Mon. Jun 24th, 2024

Migraine headache may be reduced by vitamin B1

A​ recent study published in Headache: The Journal of Head and Face Pain reports that dietary intake of the B vitamin thiamine may help prevent migraine in some people.

Migraine headaches can be severe and challenging to treat. Each affected individual will experience different symptoms at different times. Researchers are still trying to figure out what causes migraine headaches and how to stop them.

Specific triggers for migraine headaches, such as stress or hormonal changes, have been identified. One factor that can influence migraine headaches is diet. However, specialists are still trying to figure out the specifics. Each person may have distinct food triggers or prophylactic strategies.

Experts say the information gained from their new research indicates a protective factor that may help improve outcomes for people who experience migraine.

Dr. Clifford Segil, DO, a neurologist at Providence Saint John’s Health Center in California, noted a few examples of this in his remark:

“Dietary triggers are common for migraine. Wines, cheeses, and caffeine can trigger a migraine headache. I ask patients on their first visit with me to keep a headache journal to see if any medications trigger headaches. Caffeine can both cause and help headaches, so it is hard to generalize if something like this causes or helps headaches.”

People who suffer from migraines may consult their doctors and other specialists to determine the causes of their headaches. Clinical recommendations for therapy may change as additional information about the connection between nutrition and migraine headaches becomes available.

In a recent study, scientists looked at the relationship between two B vitamins, thiamine (vitamin B1) and riboflavin (vitamin B2), and the likelihood of suffering from severe headaches or migraines. In this cross-sectional investigation, researchers examined information from individuals who took part in the National Health and Nutrition Examination Survey (NHANES) between 1999 and 2004. In their investigation, researchers used more than 13,000 people. 2,745 of these patients had a severe headache or migraine within the previous three months.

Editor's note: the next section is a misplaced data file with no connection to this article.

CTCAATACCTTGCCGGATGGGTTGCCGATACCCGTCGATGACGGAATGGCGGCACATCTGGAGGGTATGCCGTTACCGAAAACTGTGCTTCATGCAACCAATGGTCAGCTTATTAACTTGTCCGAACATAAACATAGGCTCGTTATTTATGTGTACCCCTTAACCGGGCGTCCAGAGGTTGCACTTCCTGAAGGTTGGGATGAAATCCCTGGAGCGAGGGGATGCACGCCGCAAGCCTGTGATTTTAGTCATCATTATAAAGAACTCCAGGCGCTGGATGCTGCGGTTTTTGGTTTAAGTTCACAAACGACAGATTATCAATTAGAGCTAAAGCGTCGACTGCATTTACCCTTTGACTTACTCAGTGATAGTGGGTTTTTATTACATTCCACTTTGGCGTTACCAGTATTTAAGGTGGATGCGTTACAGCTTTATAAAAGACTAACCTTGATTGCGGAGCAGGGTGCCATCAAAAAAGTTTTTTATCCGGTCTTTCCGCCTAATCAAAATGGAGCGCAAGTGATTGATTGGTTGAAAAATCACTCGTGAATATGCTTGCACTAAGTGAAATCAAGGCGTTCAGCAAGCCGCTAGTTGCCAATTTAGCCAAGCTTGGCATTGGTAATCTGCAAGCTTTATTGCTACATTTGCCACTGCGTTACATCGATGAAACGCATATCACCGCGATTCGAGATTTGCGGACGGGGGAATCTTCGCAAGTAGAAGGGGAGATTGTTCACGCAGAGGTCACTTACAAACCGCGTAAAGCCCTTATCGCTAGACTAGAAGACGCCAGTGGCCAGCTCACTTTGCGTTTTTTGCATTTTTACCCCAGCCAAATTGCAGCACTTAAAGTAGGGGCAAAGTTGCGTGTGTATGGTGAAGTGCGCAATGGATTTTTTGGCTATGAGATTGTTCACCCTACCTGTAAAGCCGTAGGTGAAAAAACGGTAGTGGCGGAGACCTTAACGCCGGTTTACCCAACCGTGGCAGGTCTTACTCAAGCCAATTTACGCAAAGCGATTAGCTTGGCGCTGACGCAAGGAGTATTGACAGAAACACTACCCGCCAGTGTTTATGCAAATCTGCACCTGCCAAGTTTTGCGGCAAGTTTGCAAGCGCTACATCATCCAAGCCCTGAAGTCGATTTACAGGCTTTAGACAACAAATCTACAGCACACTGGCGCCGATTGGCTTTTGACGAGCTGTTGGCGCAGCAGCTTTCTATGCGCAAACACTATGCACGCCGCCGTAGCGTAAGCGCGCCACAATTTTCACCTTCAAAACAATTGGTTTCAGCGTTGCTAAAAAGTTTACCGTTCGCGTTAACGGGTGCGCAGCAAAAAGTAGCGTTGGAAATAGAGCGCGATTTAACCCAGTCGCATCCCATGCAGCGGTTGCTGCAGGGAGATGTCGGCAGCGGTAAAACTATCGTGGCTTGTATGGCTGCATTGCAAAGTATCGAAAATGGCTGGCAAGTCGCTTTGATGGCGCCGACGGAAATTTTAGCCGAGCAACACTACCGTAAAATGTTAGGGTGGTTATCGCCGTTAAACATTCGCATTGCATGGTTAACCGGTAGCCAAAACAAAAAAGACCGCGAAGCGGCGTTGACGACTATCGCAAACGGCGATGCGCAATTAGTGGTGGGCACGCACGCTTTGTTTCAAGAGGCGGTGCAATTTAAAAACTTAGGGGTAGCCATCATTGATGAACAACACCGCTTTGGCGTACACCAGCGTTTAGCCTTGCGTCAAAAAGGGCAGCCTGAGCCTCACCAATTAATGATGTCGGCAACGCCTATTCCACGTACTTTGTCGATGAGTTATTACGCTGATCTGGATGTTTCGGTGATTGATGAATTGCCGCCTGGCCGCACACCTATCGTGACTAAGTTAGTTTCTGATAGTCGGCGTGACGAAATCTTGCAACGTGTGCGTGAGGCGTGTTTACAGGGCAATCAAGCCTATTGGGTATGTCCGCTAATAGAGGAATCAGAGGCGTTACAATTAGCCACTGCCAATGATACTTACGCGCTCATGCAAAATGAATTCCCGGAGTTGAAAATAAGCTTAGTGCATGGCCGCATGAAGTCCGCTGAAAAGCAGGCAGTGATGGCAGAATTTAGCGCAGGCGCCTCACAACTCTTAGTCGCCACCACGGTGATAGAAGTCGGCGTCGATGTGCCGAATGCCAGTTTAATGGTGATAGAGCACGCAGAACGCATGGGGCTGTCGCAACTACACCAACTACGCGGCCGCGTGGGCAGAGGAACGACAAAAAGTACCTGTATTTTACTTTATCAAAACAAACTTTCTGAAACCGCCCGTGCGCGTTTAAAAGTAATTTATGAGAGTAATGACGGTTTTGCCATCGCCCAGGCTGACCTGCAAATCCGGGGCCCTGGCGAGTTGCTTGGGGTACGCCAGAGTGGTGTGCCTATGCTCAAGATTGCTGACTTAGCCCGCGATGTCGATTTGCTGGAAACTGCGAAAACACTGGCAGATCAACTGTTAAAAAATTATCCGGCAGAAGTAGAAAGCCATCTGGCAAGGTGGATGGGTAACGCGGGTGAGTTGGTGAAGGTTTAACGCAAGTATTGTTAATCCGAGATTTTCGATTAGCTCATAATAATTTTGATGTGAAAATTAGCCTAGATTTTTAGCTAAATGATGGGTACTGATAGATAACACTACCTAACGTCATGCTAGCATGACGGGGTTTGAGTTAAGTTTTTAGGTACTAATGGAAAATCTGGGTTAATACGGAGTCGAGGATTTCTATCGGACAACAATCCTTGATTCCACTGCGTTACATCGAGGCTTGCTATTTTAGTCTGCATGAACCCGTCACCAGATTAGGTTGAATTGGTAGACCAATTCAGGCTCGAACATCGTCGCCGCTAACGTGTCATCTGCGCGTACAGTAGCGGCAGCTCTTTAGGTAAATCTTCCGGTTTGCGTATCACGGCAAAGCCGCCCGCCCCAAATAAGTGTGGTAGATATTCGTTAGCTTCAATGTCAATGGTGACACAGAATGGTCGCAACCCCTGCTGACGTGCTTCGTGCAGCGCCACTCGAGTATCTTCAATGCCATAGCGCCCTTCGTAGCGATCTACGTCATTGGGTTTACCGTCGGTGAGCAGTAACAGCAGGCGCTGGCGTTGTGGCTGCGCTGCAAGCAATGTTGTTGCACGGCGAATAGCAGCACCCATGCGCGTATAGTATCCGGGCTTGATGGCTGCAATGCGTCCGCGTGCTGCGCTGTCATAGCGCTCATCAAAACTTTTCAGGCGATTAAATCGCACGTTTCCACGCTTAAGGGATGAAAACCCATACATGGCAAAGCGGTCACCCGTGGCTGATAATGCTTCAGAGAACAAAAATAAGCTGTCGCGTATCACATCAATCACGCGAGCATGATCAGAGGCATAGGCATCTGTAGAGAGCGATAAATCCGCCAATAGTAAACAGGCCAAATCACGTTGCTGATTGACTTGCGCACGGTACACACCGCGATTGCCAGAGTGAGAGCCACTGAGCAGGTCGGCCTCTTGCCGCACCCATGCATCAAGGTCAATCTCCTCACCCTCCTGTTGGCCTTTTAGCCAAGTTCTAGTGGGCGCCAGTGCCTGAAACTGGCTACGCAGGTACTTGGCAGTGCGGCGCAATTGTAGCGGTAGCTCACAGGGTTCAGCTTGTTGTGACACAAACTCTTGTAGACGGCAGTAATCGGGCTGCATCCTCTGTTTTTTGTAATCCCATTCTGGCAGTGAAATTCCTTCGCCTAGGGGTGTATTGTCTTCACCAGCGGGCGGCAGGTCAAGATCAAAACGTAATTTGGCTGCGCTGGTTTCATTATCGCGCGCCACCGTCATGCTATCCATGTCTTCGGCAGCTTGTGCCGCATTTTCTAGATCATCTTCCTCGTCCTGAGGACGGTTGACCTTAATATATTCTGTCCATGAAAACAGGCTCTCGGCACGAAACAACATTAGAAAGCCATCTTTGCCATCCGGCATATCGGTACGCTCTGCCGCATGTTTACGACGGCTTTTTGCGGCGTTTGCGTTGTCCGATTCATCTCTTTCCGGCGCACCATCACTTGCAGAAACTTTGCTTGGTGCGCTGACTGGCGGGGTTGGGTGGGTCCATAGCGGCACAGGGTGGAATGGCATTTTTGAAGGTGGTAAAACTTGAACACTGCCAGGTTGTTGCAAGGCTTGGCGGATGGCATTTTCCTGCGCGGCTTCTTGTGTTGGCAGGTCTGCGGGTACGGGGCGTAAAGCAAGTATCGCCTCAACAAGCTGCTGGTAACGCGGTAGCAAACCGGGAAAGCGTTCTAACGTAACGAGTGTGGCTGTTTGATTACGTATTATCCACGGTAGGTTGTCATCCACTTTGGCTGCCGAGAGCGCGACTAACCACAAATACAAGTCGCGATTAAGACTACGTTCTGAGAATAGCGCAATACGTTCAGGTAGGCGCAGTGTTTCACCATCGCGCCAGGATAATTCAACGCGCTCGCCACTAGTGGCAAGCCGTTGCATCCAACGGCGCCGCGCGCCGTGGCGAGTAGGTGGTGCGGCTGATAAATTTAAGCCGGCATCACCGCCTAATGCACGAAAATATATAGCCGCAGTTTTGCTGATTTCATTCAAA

By examining the information gathered from the individuals’ computer-assisted interviews, the researchers examined the 24-hour dietary consumption of thiamine and riboflavin. They took into account the individuals’ ages, habits, demographics, and comorbidities, among other things.

According to research, consuming more thiamine in the diet was linked to a decreased risk of migraine. Particularly among the female participants, this was true. The risk associated with riboflavin did not, however, significantly diminish, according to the study.

Dr. James Giordano, a professor of neurology and biochemistry at Georgetown University Medical Center in Washington, D.C., who was not involved in the study, noted that: “This study provides important data to support that nutritional factors can be influential upon the induction of migraine headaches. Of particular note is that this study demonstrated a statistically significant role of thiamine (vitamin B-1) in mitigating migraine. Thiamine is particularly important in regulating brain levels of the neurotransmitter serotonin; abnormalities in serotonin function have been directly implicated in the pathophysiology of migraine.”

The study was subject to some restrictions.

First, the data is based on participant self-reports, which can be unreliable. For instance, there is a presumption that participants who reported a severe headache presumably experienced a migraine when assessing the incidence of migraine. The 24-hour recall technique may result in inaccurate data collecting. Additionally, not all intestinal disorders were discussed in the interviews, and the researchers did not examine dietary habits. Additionally, the researchers did not examine the use of dietary supplements, which might have affected the consumption of thiamine and riboflavin. Additionally, this type of study cannot demonstrate that a thiamine deficiency causes migraines due to the possibility of errors based on the analysis procedures used.

Overall, the study mentions thiamine’s potential influence on migraine headaches. It might pave the way for additional study in this area and eventually serve to direct particular clinical treatments.

By Editor

Related Post

Social media & sharing icons powered by UltimatelySocial

Enjoy this blog? Please spread the word :)